January 6 2015

Updated: Dangerous Wind Chills, Snow Possible at End of Week

By: Rich Hosford

The National Weather Center has put a Wind Chill Watch into effect starting Wednesday at 7 p.m. and lasting until Thursday at 11 a.m. 


The watch covers much of Massachusetts as well as northern Rhode Island and Connecticut. According to the NWS the wind chill readings could get as low as -25 to -30 degrees in some areas. The regular, non wind-chill, temperature for Burlington is expected to be around -5 overnight between Wednesday and Thursday. 


Thursday looks little better. According to the NWS the regular temperature will be around 18 degrees with wind chill values as low as -22 degrees. There will be a west wind between 9 and 11 miles per hour with gusts as high as 26 mph. 


According to the NWS when the wind chill effect gets this severe it can cause frostbite or hypothermia. Frostbite could happen in as little as 10 minutes. The NWS recommends avoiding extended time outdoors during this time. 


Friday will be a bit warmer at around 32 degrees. However, there will be a 70 percent chance of snow on Friday with up to an inch of accumulation possible. 


The Massachusetts Executive Office of Public Safety and Security has suggestions for preparing for extreme cold weather and for what to do during it. 


Before Extreme Cold Weather:

  • • Be aware of the weather conditions by monitoring the media.

  • • Ensure you have sufficient heating fuel, as well as emergency heating equipment in case you lose electricity.

  • • Have a well-stocked Emergency Kit that includes flashlights, portable radio, extra batteries, a first aid kit, bottled water and non-perishable food.

  • • Make sure your car is properly winterized.  Keep the gas tank at least half-full.  Carry a Winter Emergency Car Kit in the trunk including blankets, extra clothing, flashlight with spare batteries, a can & waterproof matches (to melt snow for drinking water), non-perishable foods, windshields scraper, shovel, sand, towrope and jumper cables.


During Extreme Cold Weather:

  • • Minimize outside activities, particularly the elderly and very young.  Also consider your pets.

  • • Dress in several layers of loose-fitting, lightweight clothing, rather than a single layer of heavy clothing.  Outer garments should be tightly woven and water repellent.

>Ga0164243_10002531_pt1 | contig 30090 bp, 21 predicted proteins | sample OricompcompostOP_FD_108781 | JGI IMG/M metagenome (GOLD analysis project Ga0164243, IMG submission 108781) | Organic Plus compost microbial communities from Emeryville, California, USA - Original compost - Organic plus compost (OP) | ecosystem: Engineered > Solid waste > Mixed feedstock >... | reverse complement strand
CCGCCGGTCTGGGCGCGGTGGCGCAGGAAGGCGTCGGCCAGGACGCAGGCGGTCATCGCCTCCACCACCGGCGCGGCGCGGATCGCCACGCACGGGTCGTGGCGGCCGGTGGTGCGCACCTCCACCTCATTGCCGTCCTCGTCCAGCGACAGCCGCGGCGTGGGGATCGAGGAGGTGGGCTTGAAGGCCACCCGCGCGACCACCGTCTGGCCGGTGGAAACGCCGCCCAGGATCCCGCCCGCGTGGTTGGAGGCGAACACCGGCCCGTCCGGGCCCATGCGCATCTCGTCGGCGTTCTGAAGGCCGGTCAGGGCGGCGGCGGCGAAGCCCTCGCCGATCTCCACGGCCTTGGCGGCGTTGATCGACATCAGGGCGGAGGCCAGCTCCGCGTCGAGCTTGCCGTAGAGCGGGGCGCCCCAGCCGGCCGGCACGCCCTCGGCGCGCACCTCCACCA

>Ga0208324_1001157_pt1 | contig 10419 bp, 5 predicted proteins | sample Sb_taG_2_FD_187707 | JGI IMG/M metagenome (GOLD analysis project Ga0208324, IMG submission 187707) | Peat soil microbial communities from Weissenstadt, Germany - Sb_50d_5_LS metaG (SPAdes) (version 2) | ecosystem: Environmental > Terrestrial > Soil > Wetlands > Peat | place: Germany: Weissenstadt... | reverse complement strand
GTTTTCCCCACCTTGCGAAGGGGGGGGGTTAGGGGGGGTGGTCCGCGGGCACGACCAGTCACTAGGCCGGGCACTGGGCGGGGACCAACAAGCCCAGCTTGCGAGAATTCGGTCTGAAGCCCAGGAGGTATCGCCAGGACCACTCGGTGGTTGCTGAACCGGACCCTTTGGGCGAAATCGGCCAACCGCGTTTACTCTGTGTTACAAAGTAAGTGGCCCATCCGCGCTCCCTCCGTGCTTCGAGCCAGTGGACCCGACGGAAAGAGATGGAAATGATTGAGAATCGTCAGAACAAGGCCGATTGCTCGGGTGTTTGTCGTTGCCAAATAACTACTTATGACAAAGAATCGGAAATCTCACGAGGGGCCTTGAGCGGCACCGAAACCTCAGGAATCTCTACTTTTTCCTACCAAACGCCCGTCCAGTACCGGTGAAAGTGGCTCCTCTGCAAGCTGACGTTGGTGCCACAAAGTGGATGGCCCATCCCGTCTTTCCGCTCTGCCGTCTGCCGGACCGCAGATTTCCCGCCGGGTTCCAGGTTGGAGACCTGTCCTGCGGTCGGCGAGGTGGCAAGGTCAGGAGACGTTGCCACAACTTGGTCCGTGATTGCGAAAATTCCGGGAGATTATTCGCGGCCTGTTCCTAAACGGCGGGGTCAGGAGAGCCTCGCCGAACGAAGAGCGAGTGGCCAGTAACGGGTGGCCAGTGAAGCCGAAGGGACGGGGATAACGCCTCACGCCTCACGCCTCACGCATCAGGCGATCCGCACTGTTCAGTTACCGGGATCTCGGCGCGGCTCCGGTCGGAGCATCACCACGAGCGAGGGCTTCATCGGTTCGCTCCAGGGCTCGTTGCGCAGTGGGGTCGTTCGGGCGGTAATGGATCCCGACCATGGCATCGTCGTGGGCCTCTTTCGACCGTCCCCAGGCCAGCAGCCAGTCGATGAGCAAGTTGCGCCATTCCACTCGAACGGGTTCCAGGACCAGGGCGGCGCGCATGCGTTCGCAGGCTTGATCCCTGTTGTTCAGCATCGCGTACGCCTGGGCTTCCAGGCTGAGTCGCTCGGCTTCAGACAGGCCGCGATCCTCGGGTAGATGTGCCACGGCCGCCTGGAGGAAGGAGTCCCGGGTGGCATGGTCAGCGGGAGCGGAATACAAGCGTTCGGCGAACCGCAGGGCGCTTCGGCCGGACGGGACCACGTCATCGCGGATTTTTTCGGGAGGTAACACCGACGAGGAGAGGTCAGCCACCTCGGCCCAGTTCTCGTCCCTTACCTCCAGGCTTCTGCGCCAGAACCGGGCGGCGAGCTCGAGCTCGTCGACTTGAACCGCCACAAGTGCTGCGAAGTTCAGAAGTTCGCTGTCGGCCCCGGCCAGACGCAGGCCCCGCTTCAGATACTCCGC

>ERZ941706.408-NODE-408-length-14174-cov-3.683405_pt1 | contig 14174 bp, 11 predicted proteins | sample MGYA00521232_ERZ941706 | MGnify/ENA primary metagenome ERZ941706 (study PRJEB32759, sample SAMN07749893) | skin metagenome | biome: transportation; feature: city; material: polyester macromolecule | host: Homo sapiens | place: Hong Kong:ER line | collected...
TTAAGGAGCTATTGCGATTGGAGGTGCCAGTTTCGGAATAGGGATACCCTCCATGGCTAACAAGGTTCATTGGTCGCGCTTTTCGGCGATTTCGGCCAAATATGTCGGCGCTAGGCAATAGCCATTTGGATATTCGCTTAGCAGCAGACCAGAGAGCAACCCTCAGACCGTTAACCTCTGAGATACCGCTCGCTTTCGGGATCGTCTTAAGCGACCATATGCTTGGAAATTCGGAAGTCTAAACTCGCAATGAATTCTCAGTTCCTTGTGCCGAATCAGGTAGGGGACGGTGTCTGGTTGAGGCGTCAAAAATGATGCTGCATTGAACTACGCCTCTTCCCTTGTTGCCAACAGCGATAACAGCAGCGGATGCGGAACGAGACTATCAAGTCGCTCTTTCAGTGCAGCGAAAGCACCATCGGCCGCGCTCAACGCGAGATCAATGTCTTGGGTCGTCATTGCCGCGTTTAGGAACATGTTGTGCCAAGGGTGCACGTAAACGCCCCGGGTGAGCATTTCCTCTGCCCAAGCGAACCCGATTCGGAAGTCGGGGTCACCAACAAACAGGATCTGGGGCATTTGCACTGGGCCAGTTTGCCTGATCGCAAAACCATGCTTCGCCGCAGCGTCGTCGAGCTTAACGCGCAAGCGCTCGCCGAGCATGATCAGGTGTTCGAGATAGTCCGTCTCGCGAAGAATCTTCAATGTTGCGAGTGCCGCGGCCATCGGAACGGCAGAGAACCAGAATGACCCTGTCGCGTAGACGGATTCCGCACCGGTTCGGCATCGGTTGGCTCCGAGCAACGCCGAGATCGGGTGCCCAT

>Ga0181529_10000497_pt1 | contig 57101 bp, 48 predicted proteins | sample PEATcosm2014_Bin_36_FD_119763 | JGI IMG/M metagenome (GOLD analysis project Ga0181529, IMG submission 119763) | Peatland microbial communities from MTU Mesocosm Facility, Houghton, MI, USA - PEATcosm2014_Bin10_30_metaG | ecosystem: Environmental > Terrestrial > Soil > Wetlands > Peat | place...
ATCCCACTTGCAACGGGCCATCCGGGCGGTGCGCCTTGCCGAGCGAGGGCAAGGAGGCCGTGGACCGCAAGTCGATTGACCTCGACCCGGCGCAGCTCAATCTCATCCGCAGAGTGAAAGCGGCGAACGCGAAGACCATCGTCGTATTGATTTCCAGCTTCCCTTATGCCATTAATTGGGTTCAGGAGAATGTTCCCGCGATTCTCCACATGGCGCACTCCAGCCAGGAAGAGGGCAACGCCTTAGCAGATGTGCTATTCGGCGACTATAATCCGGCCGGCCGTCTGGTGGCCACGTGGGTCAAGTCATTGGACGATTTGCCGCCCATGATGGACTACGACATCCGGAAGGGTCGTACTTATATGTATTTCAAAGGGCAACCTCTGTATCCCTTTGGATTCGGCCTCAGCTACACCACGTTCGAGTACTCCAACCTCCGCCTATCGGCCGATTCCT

• • Wear a hat, mittens (rather than gloves) and sturdy waterproof boots, protecting your extremities.  Cover your mouth with a scarf to protect your lungs.

  • • If electricity is lost for an extended period of time, a snowbank in your yard can become a makeshift freezer for food.

  • • Excessive exposure can lead to frostbite, which is damaging to body tissue that is frozen.  Frostbite causes a loss of feeling and a pale appearance in extremities, such as fingers, toes, ear lobes or the tip of the nose. If symptoms are detected, seek medical help immediately. 

  • • Hypothermia can occur in extreme cases.  The warning signs are uncontrollable shivering, memory loss, disorientation, incoherence, slurred speech, drowsiness and apparent exhaustion.  If the person’s temperature drops below 95 degrees, seek immediate medical care.

  • • When utilizing alternate heating sources, such as your fireplace, wood stove or space heater, take the necessary safety precautions.  Keep a fire extinguisher handy, ensuring everyone knows how to use it properly. Test smoke alarms.

  • • If you lose your heat, seal off unused rooms by stuffing towels in the cracks under the doors. At night, cover windows with extra blankets or sheets. Food provides the body with energy for producing its own heat.

  • • To keep pipes from freezing, wrap them in insulation or layers of newspapers, covering the newspapers with plastic to keep out moisture. Allow a trickle of warm water to run from a faucet that is farthest from your water meter or one that has frozen in the past.  This will keep the water moving so that it cannot freeze.  Learn how to shut off your water if a pipe bursts.

  • • If pipes freeze, remove insulation, completely open all faucets and pour hot water over the pipes or wrap them with towels soaked in hot water, starting where they are most exposed to the cold.  A hand-held hair dryer, used with caution, also works well.

  • • Be a good neighbor. Check with elderly or disabled relatives and neighbors to ensure their safety





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